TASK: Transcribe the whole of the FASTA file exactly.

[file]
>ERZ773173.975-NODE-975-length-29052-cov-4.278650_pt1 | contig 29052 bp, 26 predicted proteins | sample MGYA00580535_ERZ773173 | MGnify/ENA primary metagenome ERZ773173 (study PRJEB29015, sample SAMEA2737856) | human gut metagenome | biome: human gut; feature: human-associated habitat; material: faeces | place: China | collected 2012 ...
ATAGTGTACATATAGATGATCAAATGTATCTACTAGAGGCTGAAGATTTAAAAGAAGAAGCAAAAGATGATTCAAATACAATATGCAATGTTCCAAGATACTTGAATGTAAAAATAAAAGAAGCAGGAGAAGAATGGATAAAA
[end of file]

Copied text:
>ERZ773173.975-NODE-975-length-29052-cov-4.278650_pt1 | contig 29052 bp, 26 predicted proteins | sample MGYA00580535_ERZ773173 | MGnify/ENA primary metagenome ERZ773173 (study PRJEB29015, sample SAMEA2737856) | human gut metagenome | biome: human gut; feature: human-associated habitat; material: faeces | place: China | collected 2012 ...
ATAGTGTACATATAGATGATCAAATGTATCTACTAGAGGCTGAAGATTTAAAAGAAGAAGCAAAAGATGATTCAAATACAATATGCAATGTTCCAAGATACTTGAATGTAAAAATAAAAGAAGCAGGAGAAGAATGGATAAAA